Science is often thought of as a monolithic entity, but it is actually a complex composition of a discipline, an institution, and a community, all focused on finding truth and knowledge in data and the natural world. Science as a community consists of people of all ethnicities and from all socioeconomic classes; talent is found everywhere, and we as scientists do not and should not limit our number to those with a privileged pedigree. Science as an institution is a pillar of modern society, supporting and enabling growth and progress previously impossible to achieve. Science as a discipline is an investigative practice that demands rigor, critical analysis, and substantive evidence to support the conclusions that we draw from the data. Science as a discipline to formulate theory may be apolitical, but as an institution and a community that is an integral part of modern civic society, science cannot simply be an idle observer. Atrocities have been committed in the name of science when the idea of the pure monolith prevails and is exploited by political regimes to suppress minorities, such as the Tuskegee syphilis experiments and Nazi human trials. However, science has also been used to fight for the welfare of all people and to resist such regimes: Rachel Carson, Albert Einstein, Linus Pauling, Max von Laue all used their privilege as scientists to fight for justice and the greater good. While the scientific discipline provides a path for pure theory, we are human, each with our own biases that guide our investigation, influence our analysis, and may even blind us to the truth. Ultimately, the application of scientific theory to society bears the imprint of our ideas and our biases, and we as a community bear responsibility for the results. It is therefore imperative that we distinguish the apolitical discipline of science from the institution and community of science, which are a part of civic society and inherently political. We currently hold privileged positions in society that are at risk in the contemporary political climate. The defense of science is our moral and civic duty. Furthermore, in defending ourselves, we should also take a stand to give a voice to those who cannot do so for themselves.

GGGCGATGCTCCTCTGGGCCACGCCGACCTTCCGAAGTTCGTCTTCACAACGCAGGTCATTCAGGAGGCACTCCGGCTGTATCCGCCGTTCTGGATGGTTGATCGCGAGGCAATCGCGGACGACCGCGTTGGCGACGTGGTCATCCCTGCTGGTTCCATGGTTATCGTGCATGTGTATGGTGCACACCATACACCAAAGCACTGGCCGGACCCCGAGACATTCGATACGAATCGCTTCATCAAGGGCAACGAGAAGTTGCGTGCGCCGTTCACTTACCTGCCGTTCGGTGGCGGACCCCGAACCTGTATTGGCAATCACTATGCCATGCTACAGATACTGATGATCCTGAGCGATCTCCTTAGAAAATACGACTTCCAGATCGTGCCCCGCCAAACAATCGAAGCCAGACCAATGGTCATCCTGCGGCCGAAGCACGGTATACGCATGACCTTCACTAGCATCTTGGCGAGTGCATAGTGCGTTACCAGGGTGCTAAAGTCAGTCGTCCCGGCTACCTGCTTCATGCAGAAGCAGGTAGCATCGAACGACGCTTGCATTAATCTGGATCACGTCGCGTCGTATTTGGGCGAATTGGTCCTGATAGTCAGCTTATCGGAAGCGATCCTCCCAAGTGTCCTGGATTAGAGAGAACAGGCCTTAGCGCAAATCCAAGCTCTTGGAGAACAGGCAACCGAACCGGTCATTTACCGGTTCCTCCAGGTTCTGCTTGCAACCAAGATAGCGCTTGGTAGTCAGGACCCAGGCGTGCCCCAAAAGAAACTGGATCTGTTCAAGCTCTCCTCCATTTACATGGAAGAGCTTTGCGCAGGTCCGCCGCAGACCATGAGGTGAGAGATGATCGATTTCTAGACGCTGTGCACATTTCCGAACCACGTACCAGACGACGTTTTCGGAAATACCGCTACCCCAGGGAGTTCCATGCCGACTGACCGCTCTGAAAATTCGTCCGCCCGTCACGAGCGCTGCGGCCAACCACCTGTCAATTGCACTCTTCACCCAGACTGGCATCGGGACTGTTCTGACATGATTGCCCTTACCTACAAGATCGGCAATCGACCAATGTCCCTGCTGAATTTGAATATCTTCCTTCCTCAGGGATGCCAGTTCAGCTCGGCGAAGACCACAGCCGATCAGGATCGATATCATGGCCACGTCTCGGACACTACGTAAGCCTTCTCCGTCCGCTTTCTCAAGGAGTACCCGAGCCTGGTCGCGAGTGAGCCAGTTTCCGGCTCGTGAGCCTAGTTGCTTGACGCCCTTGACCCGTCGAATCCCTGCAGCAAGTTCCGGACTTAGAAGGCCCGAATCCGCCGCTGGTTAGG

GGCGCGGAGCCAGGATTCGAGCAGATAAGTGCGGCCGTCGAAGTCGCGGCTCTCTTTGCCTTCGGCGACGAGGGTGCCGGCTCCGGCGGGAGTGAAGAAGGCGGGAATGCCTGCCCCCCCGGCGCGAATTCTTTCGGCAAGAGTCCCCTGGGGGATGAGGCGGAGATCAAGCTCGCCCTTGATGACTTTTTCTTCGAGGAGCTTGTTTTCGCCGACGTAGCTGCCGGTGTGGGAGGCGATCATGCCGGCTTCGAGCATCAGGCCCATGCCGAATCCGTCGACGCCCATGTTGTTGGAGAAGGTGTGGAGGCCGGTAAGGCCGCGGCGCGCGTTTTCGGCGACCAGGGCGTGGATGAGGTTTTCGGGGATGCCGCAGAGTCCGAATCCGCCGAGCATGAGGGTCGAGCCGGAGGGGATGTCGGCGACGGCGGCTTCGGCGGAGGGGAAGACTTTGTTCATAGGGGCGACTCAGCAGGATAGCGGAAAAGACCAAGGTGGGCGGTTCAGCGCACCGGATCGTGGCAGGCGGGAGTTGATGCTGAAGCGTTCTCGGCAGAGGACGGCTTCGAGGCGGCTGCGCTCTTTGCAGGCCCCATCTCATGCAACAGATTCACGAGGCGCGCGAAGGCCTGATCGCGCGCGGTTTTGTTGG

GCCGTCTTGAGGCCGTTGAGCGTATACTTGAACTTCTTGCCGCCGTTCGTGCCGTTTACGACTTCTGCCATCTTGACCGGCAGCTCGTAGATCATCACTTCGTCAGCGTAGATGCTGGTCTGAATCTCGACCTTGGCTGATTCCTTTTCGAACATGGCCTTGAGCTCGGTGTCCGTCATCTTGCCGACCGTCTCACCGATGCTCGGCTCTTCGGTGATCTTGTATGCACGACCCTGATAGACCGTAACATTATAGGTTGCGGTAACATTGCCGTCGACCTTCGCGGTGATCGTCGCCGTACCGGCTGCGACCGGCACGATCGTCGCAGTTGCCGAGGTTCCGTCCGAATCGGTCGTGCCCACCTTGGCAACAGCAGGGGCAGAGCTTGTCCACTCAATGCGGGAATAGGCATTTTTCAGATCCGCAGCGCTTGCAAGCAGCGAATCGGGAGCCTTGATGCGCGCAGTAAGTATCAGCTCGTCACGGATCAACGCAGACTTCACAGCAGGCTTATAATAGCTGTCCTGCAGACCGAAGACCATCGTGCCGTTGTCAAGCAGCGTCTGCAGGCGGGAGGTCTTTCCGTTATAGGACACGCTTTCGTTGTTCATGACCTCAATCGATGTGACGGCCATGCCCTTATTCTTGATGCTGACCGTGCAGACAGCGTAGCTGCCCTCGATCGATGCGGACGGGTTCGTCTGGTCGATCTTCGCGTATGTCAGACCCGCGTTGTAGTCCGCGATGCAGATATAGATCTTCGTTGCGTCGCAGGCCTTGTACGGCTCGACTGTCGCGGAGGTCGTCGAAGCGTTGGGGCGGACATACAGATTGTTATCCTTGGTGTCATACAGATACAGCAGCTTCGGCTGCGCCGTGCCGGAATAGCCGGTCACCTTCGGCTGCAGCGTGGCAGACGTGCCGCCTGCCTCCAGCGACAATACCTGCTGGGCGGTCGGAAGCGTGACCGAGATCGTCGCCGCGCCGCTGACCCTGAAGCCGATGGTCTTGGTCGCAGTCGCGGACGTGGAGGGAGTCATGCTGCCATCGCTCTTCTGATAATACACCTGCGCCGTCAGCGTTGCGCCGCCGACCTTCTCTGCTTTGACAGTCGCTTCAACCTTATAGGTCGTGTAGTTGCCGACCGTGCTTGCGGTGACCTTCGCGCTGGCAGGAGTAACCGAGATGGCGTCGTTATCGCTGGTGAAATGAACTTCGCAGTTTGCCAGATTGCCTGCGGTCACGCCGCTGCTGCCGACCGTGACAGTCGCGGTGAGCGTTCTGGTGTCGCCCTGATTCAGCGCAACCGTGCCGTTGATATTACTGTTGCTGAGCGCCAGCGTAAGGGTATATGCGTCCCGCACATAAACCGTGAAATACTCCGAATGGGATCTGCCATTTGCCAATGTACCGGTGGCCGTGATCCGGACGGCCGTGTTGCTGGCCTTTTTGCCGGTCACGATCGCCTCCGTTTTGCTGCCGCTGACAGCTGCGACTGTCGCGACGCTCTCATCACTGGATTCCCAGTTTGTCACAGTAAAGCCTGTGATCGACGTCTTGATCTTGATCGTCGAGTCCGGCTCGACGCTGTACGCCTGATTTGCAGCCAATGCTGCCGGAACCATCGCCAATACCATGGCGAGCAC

It has been three weeks since President Trump has entered office. It has been three weeks of chaos and confusion. In these three weeks, President Trump’s actions have threatened to tear apart the fabric of American society, wrought and held together for so long by people of all ethnicities, sexual, religious and political orientations. However, whereas his actions have largely focused on promoting protectionist values, it also appears that he and his cabinet nominees are determined on ignoring scientific evidence and denying the real dangers of climate change, as well as showing utter disregard for environmental protection. Their plans to dismantle the Environmental Protection Agency, with the help of the Republican Party, and the threat to abolish the Endangered Species Act all point to their contempt towards protecting biodiversity, the very proof of evolution. Their intention to deregulate the pharmaceutical industry, under the illusion of lowering drug prices, will risk the lives of patients. Their attempts to champion creationism and intelligent design over evolution in public education will risk the credibility of scientific facts. Meanwhile, the House committee on science, space and technology appears more eager to accept the President’s words despite what multiple media outlets have to say in their defense, even as President Trump proclaims any media outlet as “fake news” if they fail to agree with him. In addition, Trump’s hobnobbing with the most prominent anti-vaxxer, Andrew Wakefield, should already raise concerns about how decades of public health work to minimize infectious diseases and maintain public support will be undermined because of his ideology, especially when the anti-vax movement is gaining momentum. Even further, his claims to “totally destroy” the Johnson Amendment, the law that upholds the separation of Church and State, also pose a major threat to the scientific endeavor.